- To get a better idea of how the coronavirus impacts pregnancy, researchers looked at close to 600 hospitalized pregnant women diagnosed with COVID-19.
- Of the 445 live births evaluated during the study, 12.6 percent were preterm.
- The researchers hope the findings will raise awareness about the complications COVID-19 can cause in pregnant people.
All data and statistics are based on publicly available data at the time of publication. Some information may be out of date.
According to the study, pregnant women have a 25 percent higher risk of preterm delivery compared to the general population. The risk also seems to be about 3 times higher in people with symptoms.
The researchers also looked at miscarriages and stillbirths and found that while a small percentage of pregnant women experienced stillbirth, the rate of pregnancy loss in people with COVID-19 is likely underestimated.
Much more research is needed to confirm and better understand how COVID-19 impacts the pregnant body, but experts suspect the complications may be linked to the widespread association the disease causes.
“Any systemic illness, particularly one that is associated with pneumonia, systemic inflammation, hypoxic stress, and ramping up of the body’s immune system, will place a great stress on the circulation to the uterus and drive up fetal metabolism. This stress may be enough to kill a compromised pregnancy,” said Dr. Bryan Oshiro, a maternal-fetal medicine specialist and assistant vice-chair of obstetrics & gynecology (OB-GYN) at Riverside University Health System.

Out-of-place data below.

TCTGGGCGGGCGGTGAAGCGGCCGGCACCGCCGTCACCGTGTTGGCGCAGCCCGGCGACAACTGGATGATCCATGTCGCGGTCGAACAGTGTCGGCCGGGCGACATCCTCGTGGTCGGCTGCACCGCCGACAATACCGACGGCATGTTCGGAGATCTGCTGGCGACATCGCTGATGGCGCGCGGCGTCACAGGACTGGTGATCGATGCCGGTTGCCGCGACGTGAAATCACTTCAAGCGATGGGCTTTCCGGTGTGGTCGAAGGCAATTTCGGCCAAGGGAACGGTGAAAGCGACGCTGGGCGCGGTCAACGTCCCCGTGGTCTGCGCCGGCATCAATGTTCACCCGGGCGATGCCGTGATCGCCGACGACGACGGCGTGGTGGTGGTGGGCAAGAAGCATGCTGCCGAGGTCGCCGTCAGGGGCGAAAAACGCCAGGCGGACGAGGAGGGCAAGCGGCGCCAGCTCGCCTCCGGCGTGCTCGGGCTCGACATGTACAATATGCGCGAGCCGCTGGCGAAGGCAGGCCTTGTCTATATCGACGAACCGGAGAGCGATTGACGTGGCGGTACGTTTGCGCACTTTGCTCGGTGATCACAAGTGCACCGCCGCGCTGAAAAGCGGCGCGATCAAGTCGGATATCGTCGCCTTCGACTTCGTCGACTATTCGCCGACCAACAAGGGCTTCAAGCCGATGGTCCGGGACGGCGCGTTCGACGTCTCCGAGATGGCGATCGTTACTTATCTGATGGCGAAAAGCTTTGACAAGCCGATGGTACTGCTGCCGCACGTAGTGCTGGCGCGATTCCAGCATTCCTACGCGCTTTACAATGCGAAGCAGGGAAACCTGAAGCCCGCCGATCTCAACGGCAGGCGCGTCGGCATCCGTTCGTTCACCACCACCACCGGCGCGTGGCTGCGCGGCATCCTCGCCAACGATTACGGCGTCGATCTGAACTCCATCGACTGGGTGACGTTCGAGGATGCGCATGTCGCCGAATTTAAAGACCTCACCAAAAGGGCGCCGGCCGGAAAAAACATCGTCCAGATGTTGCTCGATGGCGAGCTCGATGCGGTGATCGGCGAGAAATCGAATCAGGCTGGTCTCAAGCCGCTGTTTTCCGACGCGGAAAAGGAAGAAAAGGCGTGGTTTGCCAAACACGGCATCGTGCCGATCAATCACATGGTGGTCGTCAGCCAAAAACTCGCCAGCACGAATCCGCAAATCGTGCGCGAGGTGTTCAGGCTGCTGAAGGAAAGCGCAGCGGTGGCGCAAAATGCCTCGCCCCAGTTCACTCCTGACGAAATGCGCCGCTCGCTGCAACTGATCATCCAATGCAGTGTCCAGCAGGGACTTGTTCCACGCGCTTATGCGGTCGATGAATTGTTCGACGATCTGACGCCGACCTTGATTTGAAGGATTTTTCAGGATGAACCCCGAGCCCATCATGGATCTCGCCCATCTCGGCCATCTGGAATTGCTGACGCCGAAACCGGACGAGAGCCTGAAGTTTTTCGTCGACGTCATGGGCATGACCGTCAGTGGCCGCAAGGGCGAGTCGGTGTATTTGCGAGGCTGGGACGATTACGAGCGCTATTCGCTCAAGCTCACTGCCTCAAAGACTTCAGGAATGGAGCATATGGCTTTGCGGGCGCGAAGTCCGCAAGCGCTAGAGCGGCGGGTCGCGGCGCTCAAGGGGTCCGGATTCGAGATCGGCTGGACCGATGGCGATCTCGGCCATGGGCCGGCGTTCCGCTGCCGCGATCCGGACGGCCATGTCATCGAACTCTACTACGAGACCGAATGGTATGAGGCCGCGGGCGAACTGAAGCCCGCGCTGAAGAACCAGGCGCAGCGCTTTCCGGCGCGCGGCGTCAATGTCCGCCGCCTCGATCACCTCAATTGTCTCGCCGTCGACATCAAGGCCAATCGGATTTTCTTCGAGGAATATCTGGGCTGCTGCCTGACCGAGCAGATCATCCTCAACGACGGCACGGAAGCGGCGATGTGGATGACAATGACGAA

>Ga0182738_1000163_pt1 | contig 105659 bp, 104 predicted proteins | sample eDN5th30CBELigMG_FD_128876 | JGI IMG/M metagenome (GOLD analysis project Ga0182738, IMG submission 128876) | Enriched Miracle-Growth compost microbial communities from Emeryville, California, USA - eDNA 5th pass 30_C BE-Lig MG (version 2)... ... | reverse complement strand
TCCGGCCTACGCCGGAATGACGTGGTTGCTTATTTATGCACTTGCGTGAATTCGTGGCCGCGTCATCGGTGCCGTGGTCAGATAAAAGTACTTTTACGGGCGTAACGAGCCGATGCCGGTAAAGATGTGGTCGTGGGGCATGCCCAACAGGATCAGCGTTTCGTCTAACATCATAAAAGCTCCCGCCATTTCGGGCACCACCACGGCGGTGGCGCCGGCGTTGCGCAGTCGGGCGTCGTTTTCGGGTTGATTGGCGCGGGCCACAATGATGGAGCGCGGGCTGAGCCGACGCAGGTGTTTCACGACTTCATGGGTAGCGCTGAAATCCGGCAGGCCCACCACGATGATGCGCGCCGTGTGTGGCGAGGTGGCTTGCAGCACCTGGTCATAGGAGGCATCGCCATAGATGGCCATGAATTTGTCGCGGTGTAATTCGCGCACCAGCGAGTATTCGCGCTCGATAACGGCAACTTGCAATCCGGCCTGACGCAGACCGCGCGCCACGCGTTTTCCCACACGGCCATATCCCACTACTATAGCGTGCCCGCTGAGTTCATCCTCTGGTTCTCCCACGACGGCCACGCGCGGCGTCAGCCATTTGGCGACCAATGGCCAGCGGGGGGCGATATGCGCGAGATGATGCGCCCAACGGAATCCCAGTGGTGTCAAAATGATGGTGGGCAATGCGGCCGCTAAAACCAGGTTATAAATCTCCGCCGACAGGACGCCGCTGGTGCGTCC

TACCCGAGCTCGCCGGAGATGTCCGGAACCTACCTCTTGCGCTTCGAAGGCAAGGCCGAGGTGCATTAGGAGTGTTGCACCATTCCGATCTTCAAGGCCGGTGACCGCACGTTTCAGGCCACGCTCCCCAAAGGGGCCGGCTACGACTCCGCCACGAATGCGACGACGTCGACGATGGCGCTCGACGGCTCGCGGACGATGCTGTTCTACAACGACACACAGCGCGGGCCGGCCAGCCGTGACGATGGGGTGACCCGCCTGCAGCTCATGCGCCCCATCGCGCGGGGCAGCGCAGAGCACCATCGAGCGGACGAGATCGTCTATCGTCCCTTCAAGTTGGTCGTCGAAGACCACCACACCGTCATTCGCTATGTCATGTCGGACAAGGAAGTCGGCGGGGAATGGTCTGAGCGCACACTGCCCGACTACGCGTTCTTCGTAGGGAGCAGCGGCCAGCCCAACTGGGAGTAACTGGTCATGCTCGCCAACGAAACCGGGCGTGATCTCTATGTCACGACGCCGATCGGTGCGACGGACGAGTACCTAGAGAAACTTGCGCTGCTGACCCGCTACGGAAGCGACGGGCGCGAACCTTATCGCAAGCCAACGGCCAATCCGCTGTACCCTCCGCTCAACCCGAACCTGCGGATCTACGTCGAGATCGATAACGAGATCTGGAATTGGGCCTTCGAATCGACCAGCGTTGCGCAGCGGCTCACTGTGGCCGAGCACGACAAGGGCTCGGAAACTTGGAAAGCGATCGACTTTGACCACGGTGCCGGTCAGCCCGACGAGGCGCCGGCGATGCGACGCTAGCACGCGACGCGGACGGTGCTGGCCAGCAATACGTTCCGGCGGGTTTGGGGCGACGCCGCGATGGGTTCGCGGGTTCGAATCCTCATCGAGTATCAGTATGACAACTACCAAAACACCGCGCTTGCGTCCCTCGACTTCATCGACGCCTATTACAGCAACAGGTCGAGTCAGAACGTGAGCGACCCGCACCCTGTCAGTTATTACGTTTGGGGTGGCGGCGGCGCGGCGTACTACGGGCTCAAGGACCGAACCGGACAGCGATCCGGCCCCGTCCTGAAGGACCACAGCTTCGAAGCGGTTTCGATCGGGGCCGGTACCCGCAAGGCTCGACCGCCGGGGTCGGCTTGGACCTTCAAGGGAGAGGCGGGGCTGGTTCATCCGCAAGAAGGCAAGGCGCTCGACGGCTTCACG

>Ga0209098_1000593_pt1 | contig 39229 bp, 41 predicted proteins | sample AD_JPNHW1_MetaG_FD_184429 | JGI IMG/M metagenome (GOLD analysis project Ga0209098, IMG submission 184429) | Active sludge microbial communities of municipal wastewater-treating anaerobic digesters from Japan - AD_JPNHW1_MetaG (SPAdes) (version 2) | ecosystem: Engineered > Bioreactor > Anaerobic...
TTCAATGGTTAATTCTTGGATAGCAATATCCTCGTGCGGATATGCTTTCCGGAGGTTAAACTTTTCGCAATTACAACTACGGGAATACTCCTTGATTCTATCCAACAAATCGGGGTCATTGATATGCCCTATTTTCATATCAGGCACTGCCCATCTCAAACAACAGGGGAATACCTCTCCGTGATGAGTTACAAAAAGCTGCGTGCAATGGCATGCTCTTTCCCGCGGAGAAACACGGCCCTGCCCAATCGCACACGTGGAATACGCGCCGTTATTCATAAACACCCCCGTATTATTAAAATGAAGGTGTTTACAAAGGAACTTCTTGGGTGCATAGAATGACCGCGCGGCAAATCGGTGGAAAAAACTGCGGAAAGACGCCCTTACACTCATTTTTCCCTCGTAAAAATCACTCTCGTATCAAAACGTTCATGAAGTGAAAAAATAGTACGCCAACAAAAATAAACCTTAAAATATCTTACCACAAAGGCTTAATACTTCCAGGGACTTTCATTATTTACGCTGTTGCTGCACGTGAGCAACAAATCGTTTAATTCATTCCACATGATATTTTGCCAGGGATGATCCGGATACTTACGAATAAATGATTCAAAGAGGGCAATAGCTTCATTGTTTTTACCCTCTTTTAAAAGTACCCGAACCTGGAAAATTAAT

To get a better idea of how COVID-19 impacts pregnancy, researchers looked at close to 600 hospitalized pregnant women diagnosed with COVID-19.
A little more than 20 percent of the women had at least one underlying health condition, most commonly asthma and hypertension.
Rates of hospitalizations were also higher in Hispanic and Black pregnant women, highlighting the disproportionately higher rates of COVID-19 among these communities.
More than half of the women — 55 percent — were asymptomatic.
About 16 percent were admitted to the intensive care unit (ICU), 8 percent required mechanical ventilation, and 1 percent (two symptomatic women) died.
Two percent, both symptomatic and asymptomatic, experienced a pregnancy loss. That number is likely to be underreported, according to the CDC.
Of the 445 live births evaluated during the study, 12.6 percent were preterm births, which is about 25 percent higher than preterm delivery rates reported in the general population.
The risk for preterm delivery appeared nearly 3 times higher in pregnant women with symptoms of COVID-19.
“This information really highlights what we already know — infections during pregnancy increase the risk for pregnancy complications and preterm delivery,” said Dr. Katherine Campbell, a maternal-fetal medicine physician and obstetrician at Yale Medicine.
The researchers hope the findings will raise awareness about the complications COVID-19 can cause in pregnant people and help doctors adopt more safety measures to help protect those who are pregnant and their newborns.
Doctors are still working to understand how COVID-19 impacts pregnant people’s bodies, but experts believe the inflammation the disease causes could trigger complications in pregnancy.
Past studies suggest the coronavirus isn’t typically passed from mother to fetus en utero, according to Campbell.
When a person contracts the virus, the immune system turns on to try and fight it.
This immune response oftentimes causes widespread inflammation in the body, and it’s known that inflammation is a risk factor for preterm birth labor and delivery, explains Campbell.